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The Technical-Trading Strategy Tutorial

The Technical-Trading Strategy Tutorial

James Stanley, Senior Strategist

Talking Points:

  • Traders should look to match the strategy being traded to the prevailing market condition.
  • Traders can use multiple time frame analysis to get a ‘bigger picture’ look at a market’s condition
  • We include tips and sample trend, range, and breakout-related strategies

There are many different ways to embark upon the art of speculation.

Technical Analysis takes on key importance in the currency market; where leverage allows traders to greatly amplify the gains or losses of the underlying currency pair. Technical Analysis can help traders diagnose the prevailing trend (if there is any), identify support and resistance levels, and institute risk management strategies.

In this article, we’re going to delve into the topic of technical trading strategies.

Go With the Flow – Match the Strategy to the Condition

In The Life Cycle of Markets, we showed you how markets will generally display one of three primary market conditions.

The Life Cycle of Markets

Created with Marketscope/Trading Station II; prepared by James Stanley

Each of these three conditions varies greatly in how prices will move, and traders are often best-served by matching the appropriate strategy with the prevailing condition.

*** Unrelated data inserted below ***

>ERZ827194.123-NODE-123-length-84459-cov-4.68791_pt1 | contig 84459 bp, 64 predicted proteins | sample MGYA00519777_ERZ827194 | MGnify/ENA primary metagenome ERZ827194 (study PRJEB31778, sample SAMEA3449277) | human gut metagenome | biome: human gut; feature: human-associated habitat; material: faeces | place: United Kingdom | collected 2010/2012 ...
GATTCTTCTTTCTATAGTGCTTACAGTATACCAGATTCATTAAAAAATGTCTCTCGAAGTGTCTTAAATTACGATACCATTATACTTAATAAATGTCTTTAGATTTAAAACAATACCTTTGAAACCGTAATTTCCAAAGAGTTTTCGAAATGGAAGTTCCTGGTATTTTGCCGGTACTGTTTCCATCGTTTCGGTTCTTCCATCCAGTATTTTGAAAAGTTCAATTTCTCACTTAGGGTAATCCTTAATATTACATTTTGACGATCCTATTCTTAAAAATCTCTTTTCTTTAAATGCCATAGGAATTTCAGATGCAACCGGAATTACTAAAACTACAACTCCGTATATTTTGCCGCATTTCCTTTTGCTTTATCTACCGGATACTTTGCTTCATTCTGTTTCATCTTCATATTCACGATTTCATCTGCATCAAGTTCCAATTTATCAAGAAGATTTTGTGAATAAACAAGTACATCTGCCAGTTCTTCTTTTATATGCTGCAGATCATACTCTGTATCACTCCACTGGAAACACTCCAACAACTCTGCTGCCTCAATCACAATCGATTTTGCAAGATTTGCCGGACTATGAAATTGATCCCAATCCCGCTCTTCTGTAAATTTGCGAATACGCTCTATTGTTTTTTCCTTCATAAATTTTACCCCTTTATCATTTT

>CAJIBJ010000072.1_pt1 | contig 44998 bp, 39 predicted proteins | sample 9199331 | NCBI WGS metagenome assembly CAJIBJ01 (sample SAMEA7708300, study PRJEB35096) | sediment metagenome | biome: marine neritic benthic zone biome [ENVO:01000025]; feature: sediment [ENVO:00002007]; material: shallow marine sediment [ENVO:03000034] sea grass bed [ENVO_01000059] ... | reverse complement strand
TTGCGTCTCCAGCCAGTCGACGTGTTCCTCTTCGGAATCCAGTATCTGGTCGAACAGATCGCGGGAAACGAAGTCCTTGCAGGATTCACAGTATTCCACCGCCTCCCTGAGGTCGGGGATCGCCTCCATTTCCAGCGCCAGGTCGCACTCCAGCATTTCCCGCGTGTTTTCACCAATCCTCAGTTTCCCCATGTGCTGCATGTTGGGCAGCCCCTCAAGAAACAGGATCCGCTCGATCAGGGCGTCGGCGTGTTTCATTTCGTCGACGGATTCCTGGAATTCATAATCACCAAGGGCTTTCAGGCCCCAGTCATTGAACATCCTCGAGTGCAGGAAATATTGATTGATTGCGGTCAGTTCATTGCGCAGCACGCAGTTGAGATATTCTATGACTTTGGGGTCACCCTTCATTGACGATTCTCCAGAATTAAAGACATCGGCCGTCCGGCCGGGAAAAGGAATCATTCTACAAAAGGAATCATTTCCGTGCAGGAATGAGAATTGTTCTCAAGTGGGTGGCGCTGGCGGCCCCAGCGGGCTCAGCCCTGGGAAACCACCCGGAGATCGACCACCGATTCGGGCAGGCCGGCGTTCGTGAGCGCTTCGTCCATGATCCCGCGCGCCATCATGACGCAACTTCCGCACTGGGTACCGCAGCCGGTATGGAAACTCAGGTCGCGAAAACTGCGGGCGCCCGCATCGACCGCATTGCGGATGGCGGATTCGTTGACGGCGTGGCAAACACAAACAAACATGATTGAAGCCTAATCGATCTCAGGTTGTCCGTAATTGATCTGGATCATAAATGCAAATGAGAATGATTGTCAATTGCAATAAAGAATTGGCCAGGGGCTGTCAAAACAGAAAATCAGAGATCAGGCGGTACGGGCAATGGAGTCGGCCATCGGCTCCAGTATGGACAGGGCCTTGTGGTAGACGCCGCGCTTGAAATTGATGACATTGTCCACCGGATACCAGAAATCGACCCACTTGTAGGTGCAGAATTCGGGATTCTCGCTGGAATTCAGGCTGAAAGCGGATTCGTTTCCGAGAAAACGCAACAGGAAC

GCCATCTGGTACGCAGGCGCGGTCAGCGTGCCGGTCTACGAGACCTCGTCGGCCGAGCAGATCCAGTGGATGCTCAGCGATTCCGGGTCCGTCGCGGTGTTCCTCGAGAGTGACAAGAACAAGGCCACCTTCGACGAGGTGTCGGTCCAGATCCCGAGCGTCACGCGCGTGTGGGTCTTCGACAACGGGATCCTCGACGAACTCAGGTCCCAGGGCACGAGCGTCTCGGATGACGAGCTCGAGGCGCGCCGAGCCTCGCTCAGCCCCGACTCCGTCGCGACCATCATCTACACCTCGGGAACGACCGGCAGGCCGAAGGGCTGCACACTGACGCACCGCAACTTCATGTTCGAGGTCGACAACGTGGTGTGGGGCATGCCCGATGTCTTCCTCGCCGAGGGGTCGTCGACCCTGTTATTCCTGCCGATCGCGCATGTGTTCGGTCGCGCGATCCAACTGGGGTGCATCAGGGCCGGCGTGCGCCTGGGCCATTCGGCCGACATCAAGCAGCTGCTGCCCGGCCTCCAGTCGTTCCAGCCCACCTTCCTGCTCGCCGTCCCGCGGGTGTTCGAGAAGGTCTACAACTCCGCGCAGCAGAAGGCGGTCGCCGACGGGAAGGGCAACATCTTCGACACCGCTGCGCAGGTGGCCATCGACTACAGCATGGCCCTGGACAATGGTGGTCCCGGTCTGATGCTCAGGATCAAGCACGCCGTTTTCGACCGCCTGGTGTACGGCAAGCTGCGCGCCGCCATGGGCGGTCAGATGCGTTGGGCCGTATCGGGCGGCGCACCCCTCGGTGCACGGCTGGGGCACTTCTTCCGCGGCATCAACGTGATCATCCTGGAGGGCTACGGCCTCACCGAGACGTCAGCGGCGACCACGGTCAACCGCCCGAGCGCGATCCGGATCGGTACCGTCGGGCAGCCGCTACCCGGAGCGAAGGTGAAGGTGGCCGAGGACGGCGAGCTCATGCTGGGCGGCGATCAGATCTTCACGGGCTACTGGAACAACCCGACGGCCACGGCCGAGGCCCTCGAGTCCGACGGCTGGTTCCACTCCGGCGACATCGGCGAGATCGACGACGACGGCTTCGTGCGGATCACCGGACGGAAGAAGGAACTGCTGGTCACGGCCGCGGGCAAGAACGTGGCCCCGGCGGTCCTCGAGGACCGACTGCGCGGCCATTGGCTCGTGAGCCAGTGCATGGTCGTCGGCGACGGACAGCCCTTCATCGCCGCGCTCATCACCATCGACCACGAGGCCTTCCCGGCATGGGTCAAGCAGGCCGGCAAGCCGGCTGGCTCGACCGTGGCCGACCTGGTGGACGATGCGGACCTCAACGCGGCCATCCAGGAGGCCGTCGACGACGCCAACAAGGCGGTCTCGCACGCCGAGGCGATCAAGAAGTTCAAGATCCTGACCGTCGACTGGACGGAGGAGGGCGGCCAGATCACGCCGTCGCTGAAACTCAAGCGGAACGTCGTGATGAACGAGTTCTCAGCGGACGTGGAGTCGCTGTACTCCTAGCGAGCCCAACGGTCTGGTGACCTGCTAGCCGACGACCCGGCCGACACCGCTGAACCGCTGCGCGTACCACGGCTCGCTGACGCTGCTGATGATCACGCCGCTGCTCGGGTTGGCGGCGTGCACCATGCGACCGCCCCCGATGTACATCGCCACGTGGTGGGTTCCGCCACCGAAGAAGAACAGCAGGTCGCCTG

In the article How to Direct Your Strategy Based on Market Condition, we taught traders how they can use a combination of multiple time frame analysis, and an indicator like ADX to help determine the ‘bigger picture’ market condition.

Traders can use the longer-term chart to determine the type of strategy to utilize given the ‘bigger picture,’ of a particular market. And the shorter time frame can be used to implement and execute the strategy.


Trends will show up when there is a bias in the marketplace. And trends will rarely form in a straight-line up or down on the chart; more normally a trend will show as a series of ‘higher-highs’ and ‘higher-lows,’ on the chart (in the case of an up-trend); or ‘lower-lows,’ and ‘lower-highs,’ in the case of a down-trend.

Traders should look to buy up-trends cheaply, and sell down-trends expensively

Image taken from Using Price Action to Trade Trends

We covered the topic of trading trends in the article, How to Build and Trade a Trend-Following Strategy. The goal of the trader when trading with a trend is to buy up-trends cheaply, while selling down-trends expensively. What constitutes ‘cheap’ or ‘expensive’ is what varies from trend-strategy to trend-strategy.

Traders can trade trends using price and price alone, and we discussed this premise in the article, Using Price Action to Trade Trends. Or, if traders want to introduce an indicator to make the timing of the entry more objective, Price Action can be used to read the trend on the longer time frame chart, and an indicator like RSI can be used to trigger positions in the direction of that trend. We discussed this type of strategy in-depth in the article, Price Action with RSI.

Traders can also look to trade trends without price action, and/or on very short time frames. An example of a strategy that looks to do just that is outlined in the article, Short-Term Momentum Scalping in the Forex Market; in which I share my ‘fingertrap’ trading strategy.